On a sunny day in late May, outside a classroom at the Florence Crittenton Early Childhood Education Center, tiny hands packed dirt around wobbly seedlings. “Yay!” a tot named Luis exclaimed, thrusting his arms in the air like miniature goal posts. With a little help from a teacher, he had just moored a pint-sized pepper plant upright in the small garden.
For Luis and his fellow preschoolers, what could be more fun than playing outside in the dirt? For the teachers and other staff members hovering above and assisting at ground level, what better way to get little ones connected with fresh veggies and fruits than to get them involved in planting, nurturing, harvesting and tasting?
The Florence Crittenton Early Childhood Education Center is one of 15 Colorado child care centers and homes participating in Colorado’s Cooking up Healthy Options with Plants program this season. The home-grown program’s goal is to get kids in child care eating more seasonal fresh fruits and vegetables and on-site garden produce. Funded by a U.S. Department of Agriculture Team Nutrition Training grant, the program known as CHOP features a nutrition education curriculum; taste-testing fun; staff culinary training; and webinars on gardening, culinary skills and even preparing a subgrant application.
Tanya O’Connor, grant specialist and nutrition consultant at the Colorado Department of Public Health and Environment, is the mastermind behind CHOP, which she created by mixing ingredients from several sources. For the nutrition education component, she stirred together “Grow It, Try It, Like It” from USDA Team Nutrition and “Harvest for Healthy Kids,” a nonprofit program that began as a collaboration among several agencies in Oregon. For on-site culinary training, she drew from training developed at the department in 2014 and contracted with LiveWell Colorado to deliver it. For gardening advice, she recruited local master gardeners, who volunteer their time. And for recipes and cooking advice, she introduced a secret ingredient: Brittany Martens, Team Nutrition Grant educator, who joined the department in 2016.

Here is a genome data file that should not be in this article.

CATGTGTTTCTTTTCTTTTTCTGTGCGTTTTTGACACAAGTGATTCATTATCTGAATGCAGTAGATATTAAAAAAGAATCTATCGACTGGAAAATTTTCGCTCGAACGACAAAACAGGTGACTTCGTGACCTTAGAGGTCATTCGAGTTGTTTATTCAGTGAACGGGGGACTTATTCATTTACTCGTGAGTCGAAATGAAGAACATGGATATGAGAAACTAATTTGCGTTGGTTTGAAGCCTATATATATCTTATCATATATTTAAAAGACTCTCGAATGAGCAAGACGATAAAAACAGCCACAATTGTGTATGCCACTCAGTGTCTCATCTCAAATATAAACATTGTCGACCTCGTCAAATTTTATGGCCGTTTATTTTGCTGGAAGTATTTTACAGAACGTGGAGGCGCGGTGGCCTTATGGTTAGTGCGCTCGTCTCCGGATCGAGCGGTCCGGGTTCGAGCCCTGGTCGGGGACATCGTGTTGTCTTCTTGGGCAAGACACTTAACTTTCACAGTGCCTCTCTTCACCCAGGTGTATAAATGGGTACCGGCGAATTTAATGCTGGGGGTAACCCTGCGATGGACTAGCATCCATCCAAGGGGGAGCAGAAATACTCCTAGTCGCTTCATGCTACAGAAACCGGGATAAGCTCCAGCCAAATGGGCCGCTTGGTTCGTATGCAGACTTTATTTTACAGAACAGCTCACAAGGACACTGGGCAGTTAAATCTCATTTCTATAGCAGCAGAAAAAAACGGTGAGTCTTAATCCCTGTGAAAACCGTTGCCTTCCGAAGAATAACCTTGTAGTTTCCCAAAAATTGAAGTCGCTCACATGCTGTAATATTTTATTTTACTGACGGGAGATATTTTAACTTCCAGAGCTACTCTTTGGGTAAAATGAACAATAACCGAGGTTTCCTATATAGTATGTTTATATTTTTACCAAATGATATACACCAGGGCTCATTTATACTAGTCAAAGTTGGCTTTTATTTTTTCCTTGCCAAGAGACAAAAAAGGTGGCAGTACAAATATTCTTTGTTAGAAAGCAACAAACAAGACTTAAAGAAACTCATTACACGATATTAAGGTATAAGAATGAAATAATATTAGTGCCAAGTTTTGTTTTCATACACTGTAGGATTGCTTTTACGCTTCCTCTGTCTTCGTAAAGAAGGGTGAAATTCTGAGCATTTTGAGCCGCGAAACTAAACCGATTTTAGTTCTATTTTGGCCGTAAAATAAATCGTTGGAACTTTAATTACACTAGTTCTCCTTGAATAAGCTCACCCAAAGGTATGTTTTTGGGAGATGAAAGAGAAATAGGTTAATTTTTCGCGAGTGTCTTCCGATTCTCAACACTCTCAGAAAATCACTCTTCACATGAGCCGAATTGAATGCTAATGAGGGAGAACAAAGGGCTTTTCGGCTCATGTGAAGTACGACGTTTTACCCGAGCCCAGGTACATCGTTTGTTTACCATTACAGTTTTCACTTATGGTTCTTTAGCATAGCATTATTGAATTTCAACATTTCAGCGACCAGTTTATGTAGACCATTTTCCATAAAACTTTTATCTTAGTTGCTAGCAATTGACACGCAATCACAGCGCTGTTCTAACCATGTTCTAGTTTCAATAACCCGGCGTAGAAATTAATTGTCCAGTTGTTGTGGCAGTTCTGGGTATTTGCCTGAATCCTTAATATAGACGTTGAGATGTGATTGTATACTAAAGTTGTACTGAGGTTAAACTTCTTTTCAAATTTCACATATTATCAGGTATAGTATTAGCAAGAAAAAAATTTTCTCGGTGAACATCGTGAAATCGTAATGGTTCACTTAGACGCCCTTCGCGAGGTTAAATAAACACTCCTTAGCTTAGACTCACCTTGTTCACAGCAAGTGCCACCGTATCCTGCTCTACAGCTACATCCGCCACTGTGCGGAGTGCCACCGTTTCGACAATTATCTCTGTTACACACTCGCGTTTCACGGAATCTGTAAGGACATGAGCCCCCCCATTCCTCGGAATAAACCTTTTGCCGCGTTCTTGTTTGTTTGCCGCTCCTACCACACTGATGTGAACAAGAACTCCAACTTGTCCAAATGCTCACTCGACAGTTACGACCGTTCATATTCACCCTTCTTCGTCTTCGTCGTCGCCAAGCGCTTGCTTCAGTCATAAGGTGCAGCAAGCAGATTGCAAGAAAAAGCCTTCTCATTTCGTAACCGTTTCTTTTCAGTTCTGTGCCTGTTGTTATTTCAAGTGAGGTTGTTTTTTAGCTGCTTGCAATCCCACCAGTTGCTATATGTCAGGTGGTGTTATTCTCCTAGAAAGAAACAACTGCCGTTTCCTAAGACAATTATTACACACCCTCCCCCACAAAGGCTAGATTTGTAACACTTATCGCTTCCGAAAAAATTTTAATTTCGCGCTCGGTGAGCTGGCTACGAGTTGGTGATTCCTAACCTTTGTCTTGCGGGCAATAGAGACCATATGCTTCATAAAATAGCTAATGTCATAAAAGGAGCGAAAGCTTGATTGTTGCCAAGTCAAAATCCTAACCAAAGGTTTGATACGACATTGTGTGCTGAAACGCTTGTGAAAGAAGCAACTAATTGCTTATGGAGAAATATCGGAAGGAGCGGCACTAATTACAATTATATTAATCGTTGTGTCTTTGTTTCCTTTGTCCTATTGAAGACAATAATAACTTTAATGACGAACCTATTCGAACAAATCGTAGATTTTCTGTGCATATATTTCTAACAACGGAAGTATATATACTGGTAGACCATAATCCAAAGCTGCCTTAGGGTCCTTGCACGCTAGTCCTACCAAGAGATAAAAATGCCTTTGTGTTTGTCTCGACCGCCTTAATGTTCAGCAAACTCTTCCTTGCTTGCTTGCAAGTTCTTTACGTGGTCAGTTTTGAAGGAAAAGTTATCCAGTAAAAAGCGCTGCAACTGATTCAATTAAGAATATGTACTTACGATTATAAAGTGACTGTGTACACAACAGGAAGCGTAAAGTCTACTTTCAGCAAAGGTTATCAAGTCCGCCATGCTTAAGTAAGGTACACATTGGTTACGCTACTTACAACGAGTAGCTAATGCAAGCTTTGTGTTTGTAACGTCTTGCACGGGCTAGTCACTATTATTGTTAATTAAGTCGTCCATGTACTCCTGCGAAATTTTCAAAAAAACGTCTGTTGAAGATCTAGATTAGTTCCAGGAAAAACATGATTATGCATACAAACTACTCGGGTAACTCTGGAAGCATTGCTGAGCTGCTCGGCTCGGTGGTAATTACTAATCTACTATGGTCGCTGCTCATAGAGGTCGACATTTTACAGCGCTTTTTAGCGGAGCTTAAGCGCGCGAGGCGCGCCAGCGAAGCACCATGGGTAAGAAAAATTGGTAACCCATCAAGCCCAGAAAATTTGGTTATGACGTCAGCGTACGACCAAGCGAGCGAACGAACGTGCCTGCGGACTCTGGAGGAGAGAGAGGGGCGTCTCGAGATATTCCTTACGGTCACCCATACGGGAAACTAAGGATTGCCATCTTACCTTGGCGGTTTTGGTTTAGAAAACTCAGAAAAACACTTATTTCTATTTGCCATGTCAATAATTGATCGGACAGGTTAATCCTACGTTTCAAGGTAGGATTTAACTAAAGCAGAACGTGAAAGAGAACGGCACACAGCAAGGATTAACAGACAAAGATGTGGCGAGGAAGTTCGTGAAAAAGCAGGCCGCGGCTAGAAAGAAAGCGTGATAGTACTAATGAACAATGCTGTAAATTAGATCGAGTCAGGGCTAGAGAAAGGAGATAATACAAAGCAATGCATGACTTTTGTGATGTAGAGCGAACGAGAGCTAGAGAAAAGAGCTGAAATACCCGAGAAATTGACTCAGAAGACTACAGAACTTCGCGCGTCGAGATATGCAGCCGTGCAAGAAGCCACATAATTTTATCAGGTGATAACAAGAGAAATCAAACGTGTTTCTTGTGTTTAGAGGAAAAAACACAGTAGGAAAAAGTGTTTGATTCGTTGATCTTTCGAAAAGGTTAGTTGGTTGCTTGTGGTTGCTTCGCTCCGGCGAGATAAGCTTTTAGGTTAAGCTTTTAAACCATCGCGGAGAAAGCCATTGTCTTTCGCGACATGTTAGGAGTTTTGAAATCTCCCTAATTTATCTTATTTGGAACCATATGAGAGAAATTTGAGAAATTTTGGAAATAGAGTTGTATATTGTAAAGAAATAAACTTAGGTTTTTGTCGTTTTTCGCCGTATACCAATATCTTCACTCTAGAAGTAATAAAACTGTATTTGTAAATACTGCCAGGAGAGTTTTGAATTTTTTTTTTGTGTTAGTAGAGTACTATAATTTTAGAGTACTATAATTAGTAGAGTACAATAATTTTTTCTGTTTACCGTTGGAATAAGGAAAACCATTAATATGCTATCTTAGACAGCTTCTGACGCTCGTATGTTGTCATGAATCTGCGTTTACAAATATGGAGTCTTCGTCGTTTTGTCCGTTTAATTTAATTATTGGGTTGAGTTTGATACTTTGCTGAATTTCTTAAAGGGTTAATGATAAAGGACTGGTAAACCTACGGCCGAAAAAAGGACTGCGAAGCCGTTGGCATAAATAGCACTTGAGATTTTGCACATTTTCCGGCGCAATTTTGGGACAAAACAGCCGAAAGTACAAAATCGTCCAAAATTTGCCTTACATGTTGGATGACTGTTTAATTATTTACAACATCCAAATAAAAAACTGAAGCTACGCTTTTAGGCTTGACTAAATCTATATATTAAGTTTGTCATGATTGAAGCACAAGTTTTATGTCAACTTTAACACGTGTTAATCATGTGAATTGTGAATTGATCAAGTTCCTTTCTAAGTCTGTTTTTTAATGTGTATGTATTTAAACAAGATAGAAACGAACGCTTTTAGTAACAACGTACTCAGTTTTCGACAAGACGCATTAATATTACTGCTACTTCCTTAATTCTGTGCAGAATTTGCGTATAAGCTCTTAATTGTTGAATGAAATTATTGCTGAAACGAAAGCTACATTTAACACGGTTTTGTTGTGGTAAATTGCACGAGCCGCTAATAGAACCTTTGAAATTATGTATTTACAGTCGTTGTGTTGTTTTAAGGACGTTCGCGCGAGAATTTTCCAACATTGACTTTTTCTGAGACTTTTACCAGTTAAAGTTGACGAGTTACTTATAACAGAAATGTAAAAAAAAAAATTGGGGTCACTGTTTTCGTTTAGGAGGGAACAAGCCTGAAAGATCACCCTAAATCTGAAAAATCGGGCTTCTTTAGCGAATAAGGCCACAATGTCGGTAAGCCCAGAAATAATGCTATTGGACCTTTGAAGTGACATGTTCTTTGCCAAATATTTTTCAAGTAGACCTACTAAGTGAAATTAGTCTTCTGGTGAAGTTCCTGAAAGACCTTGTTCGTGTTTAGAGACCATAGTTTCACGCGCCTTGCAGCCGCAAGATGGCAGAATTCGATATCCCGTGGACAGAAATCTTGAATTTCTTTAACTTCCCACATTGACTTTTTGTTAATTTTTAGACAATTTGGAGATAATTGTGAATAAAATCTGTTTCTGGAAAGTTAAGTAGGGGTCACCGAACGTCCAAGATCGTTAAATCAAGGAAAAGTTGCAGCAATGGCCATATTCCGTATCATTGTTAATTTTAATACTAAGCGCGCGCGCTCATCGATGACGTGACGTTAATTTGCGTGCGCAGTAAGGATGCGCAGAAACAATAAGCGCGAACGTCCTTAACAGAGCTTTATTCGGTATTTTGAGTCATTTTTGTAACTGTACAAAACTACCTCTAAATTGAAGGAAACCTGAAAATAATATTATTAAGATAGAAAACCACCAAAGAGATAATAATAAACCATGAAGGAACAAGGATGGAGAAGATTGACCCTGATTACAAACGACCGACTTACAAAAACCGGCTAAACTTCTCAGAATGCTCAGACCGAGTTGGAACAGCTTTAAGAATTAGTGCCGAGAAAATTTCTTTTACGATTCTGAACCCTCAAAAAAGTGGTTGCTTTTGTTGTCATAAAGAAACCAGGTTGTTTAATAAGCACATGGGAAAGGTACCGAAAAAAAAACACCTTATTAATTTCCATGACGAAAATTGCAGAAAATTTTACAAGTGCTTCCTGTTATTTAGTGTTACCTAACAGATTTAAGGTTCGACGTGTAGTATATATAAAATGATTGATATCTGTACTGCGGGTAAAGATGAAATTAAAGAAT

“We were so fortunate to find Britt,” O’Connor said. “She’s a chef, and she produces many of the monthly webinars on culinary skills.”
The webinars demonstrate such skills as artfully cutting up a whole pineapple or chopping carrots into various shapes. They provide recipes, and guidance on following them successfully, and also teach food safety. A webinar by a master gardener offers gardening tips.
As vegetables emerge and ripen, the preschoolers are ushered into harvesting and tasting mode. At Florence Crittenton, the end of each week brings Friday Try Day, when children taste-test the fruits (and veggies) of their labor. Brave tasters, and even those who are reluctant, receive “Try It Monster” stickers. Meanwhile, cooks at the school are incorporating the fresh produce into lunchtime meals, using skills they learned from on-site training.
Elyse Adlen, director of the Early Childhood Education Center, praised the program’s curriculum as straightforward and easy to follow.
“The kids have had a great time,” she said. “And the teachers are really enjoying the curriculum.”
CHOP incorporates many evidence-based strategies for getting kids to eat veggies:
- Introducing veggies early ― by starting in day care centers.
- Using peer pressure ― through group taste-testing activities.
- Making veggies fun, and rewarding good behavior ― with Try It Monster stickers on Friday Try Days.
- Getting kids involved ― in planting, watering and harvesting.
- Setting a good example ― with participation from teachers, cooks and parents.
Adlen said CHOP also is exposing the preschoolers’ moms to fresh produce they may not have tried before. Because the moms are next door attending Florence Crittenton High School, they’re able to join their kids for lunch occasionally.
Preschool teacher Tyler Tresch agreed. He said sometimes moms who are reluctant to try certain vegetables are persuaded by their child’s enthusiasm.
“The best part is bringing it back to moms,” he said. ”They’re eating foods that may be different from what they eat at home.”
The fact that CHOP is getting little ones to eat veggies is no small success. Motivating moms to carry over those healthy habits at home may be a bonus win.
Florence Crittenton Services educates, prepares and empowers teen mothers and their children. It is a family resource center for teen families with a Denver Public Schools high school for pregnant and parenting teen mothers, an early childhood education center for the children of mothers attending the high school, the school-based Alethia E. Morgan, M.D. Health Center, and wrap-around social-emotional support services.